Access to education

Italy

Country Report: Access to education Last updated: 30/11/20

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Italian legislation provides that all children until the age of 16, both nationals and foreigners, have the right and the obligation to take part in the national education system. Under the Reception Decree, unaccompanied asylum-seeking children and children of asylum seekers exercise these rights and are also admitted to the courses of Italian language.[1] The Reception Decree makes reference to Article 38 TUI, which states that foreign children present on Italian territory are subject to compulsory education, emphasising that all provisions concerning the right to education and the access to education services apply to foreign children as well.

This principle has been further clarified by Article 45 PD 394/1999, which gives foreign children equal rights to education as for Italian children, even when they are in an irregular situation. Asylum seeking children have access to the same public schools as Italian citizens and are entitled to the same assistance and arrangements in case they have special needs. They are automatically integrated in the obligatory National Educational System. No preparatory classes are foreseen at National level, but since the Italian education system envisages some degree of autonomy in the organisation of the study courses, it is possible that some institutions organise additional courses in order to assist the integration of foreign children.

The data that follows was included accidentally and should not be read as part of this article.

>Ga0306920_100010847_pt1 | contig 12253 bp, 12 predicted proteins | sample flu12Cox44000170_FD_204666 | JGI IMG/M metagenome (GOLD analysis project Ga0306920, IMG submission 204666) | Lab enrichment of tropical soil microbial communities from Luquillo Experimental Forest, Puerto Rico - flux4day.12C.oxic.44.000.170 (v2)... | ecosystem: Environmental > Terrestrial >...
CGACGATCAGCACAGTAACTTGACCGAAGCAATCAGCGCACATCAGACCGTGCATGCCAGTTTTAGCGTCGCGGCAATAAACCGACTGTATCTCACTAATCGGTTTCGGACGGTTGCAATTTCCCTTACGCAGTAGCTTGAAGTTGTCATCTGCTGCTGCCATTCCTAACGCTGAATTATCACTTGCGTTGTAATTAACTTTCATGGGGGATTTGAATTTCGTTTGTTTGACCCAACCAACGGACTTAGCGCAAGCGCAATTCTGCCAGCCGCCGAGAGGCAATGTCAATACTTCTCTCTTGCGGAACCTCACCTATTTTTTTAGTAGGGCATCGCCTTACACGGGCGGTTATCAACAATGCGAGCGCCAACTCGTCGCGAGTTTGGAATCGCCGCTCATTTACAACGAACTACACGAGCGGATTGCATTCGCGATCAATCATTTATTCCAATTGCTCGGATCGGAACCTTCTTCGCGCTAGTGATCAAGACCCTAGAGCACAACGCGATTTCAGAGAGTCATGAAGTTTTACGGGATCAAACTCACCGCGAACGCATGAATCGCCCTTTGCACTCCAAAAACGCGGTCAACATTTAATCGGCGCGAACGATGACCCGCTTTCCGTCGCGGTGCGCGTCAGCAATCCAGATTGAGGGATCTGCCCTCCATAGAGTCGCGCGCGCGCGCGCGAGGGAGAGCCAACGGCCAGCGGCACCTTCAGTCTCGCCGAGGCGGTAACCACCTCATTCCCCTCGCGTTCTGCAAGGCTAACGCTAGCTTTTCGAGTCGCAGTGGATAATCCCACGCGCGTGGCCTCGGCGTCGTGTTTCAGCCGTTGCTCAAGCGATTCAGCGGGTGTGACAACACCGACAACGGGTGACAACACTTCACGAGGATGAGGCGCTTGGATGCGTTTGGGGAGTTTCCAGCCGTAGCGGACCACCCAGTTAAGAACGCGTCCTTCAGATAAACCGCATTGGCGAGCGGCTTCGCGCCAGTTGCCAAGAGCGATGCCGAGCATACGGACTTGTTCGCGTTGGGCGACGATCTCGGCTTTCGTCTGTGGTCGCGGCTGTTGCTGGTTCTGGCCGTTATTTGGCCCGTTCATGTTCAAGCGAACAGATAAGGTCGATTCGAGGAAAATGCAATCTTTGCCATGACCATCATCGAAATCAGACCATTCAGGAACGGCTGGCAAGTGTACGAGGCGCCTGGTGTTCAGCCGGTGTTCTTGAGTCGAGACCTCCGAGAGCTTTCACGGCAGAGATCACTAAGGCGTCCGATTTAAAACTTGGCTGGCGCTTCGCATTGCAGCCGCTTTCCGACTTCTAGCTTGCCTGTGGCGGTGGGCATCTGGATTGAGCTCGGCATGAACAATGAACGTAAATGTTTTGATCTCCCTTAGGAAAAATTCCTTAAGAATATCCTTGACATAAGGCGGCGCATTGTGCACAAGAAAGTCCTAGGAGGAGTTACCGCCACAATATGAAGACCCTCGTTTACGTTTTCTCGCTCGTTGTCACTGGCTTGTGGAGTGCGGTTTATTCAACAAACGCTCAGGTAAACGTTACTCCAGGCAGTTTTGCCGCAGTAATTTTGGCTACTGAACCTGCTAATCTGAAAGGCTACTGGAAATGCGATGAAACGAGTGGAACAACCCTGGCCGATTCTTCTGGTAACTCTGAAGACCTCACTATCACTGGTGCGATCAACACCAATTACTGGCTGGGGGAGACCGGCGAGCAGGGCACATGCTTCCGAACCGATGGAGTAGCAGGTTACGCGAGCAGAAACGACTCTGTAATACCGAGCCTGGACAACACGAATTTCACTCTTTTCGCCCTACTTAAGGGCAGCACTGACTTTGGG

In practice, the main issues concerning school enrolment lie in: the reluctance of some schools to enrol a high number of foreign students; the refusal from the family members and/or the child to attend classes; and the insufficiency of places available in schools located near the accommodation centres and the consequent difficulty to reach the schools if the centres are placed in remote areas.

In some cases, attempts to make up for the lack of places in Italian language courses by introducing other courses have not delivered positive results. In Udine, Friuli-Venezia Giulia, additional literacy courses were introduced in October 2017 for asylum seekers during morning hours, which coincided with middle school classes. This led to protests by parents and the teaching staff.[2]

 


[1]Article 21(2) Reception Decree.

[2]Udine Today, ‘Lezioni ai richiedenti asilo a fianco dei ragazzi delle medie: è caos’, 29 October 2017, available in Italian at: http://bit.ly/2GncxrV.

 

Table of contents

  • Statistics
  • Overview of the legal framework
  • Overview of the main changes since the previous report update
  • Asylum Procedure
  • Reception Conditions
  • Detention of Asylum Seekers
  • Content of International Protection
  • ANNEX I – Transposition of the CEAS in national legislation